This kept US military recruiters off high school campuses until No Child Left Behind, which provided that public schools that wanted federal funding (all of them) had to provide student records and contact information to military recruiters, same as they did to colleges. Portland schools complied; the federal funding was too great to leave on the table over a principle like equal access regardless of sexual orientation, I guess.
But the hippies weren’t happy. They demonstrated, as hippies do when their peacenik desires are thwarted. They set up protests outside the high schools when the military came to recruit, and provided information to students about the war machine. They thought it was unfair the military could access their children freely, with the Military-Industrial Complex’s lies and ill-painted word pictures unchallenged by an alternative view of a country that didn’t spend more than the whole rest of the planet on war. Using widely available strategies, Portland peaceniks developed counter-recruiting to reach students being unfairly and solely pitched by the US military.
Now, it seems, the pro-peace recruiters are about to get their way:
The Portland school board is set to adopt a rule Monday to give “counter-recruiters” skeptical about the value of joining the military the same access to high school students that military recruiters enjoy under federal law.
Instead of standing out on the school sidewalk waving signs and offering fliers, as they have done regularly outside Portland high schools, anti-war activists will be able to staff recruiting tables and hand out pamphlets in the school career center or cafeteria, just like military recruiters in uniform.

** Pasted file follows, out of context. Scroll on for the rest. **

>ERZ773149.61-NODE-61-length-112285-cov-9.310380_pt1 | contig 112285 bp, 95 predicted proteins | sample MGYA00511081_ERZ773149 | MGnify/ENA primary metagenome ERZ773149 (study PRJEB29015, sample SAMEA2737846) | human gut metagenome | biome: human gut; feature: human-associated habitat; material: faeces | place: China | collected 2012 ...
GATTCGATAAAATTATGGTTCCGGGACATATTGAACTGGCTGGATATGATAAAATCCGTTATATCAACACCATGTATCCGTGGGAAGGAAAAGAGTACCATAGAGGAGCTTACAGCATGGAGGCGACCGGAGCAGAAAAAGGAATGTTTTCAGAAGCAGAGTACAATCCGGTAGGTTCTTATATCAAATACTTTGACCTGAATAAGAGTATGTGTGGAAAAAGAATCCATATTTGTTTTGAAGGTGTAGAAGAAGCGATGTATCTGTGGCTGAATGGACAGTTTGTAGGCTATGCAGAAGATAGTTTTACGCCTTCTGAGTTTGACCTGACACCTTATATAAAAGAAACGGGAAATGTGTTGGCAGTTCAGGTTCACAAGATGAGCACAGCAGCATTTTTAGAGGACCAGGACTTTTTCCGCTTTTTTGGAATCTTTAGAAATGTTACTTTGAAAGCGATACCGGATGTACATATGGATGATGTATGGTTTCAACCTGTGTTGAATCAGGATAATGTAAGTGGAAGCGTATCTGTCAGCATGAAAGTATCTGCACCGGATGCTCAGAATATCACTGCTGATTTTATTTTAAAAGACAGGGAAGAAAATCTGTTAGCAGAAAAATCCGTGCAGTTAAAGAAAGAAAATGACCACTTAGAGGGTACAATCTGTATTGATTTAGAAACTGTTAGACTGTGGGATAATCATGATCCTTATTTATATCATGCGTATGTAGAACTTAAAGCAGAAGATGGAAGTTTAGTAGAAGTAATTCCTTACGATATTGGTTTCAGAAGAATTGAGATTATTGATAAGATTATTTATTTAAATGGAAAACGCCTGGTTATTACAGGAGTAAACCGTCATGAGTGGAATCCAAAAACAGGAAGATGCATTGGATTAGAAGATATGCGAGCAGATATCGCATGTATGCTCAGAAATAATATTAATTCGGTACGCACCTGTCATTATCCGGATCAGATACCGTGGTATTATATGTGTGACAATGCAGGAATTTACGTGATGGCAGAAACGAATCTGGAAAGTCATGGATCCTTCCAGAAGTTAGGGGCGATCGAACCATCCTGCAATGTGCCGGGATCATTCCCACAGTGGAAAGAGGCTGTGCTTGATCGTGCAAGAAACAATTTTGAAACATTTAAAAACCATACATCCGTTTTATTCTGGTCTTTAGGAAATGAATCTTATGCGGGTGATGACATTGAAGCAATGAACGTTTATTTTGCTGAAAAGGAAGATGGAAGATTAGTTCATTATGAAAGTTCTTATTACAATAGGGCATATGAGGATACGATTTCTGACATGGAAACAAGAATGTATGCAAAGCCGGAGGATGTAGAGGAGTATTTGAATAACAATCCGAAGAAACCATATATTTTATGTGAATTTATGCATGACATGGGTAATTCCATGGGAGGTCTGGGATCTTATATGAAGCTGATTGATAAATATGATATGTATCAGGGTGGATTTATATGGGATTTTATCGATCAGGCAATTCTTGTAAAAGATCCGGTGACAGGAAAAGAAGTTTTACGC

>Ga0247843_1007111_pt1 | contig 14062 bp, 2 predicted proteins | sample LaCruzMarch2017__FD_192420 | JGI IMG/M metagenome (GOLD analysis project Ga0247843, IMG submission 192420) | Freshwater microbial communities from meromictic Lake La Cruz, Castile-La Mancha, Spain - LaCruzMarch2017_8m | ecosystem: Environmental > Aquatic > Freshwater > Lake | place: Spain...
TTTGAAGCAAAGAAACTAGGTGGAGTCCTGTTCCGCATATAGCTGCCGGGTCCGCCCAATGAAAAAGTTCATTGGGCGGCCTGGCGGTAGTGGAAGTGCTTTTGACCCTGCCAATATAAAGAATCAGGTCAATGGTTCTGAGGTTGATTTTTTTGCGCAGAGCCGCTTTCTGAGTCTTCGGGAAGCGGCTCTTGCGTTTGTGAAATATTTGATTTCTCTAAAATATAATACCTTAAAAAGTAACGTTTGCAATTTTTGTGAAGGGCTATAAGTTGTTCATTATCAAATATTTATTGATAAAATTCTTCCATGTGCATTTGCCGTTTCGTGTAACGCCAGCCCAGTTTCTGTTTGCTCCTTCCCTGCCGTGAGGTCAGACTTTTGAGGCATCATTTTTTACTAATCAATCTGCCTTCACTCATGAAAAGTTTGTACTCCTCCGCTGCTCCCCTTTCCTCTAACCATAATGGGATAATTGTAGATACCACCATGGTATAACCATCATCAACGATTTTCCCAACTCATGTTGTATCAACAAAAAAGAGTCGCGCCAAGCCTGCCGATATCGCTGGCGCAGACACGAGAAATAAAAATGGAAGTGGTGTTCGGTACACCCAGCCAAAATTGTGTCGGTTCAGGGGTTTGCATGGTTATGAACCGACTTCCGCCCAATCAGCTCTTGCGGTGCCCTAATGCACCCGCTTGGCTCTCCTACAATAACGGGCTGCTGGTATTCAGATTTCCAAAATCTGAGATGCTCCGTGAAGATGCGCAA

So, if your high schooler comes home one day smelling of patchouli and wearing a peace sign amulet, and blames it on “the recruiters” — don’t worry, it’s not the Air Force Academy going soft. It’s simply the Army of One Hippie: the Peace Recruiters will provide a view of an alternative lifestyle to the video-game, shoot-em-up, go-to-war, get-your-education-paid-for, (did-I-mention-lose-your-legs?) United States Military recruiters.
Do the recruiters fight over high school kids or get hostile over their competing messages?
Kathy Barker, a PTA leader from Seattle’s Garfield High who was a prime force behind Seattle schools’ 2007 adoption of a peace-recruiter access policy said it doesn’t get ugly. Dozens of times in recent years, she’s staffed a peace recruiter table next to the military recruiter table at various Seattle high schools.
When the tables are set up in the career center, often three or fewer students come by that day, and the opposing recruiters spend the day chatting, she said.
When the tables are set up in the cafeteria, students are drawn to check out the side-by-side displays of military benefits and drawbacks, she said.
“There’s not the trouble school people thought there would be,” she said.
When your Portland high schooler comes home and asks to talk with you about a chat she had with “a recruiter at school today” be sure to ask: a war recruiter and a peace recruiter? And if you’re not in Portland, Seattle, or San Francisco, why not find out how to provide your own community’s high school students with the same kind of option? Doesn’t every high school student deserve the advantage of a balanced view of military service, an alternative to a recruiter compensated for the number of sign-ups at high school that day?
Why should the war machine have unchallenged access to our kids for their meatgrinder, without the students free to see the options side-by-side at Career Day?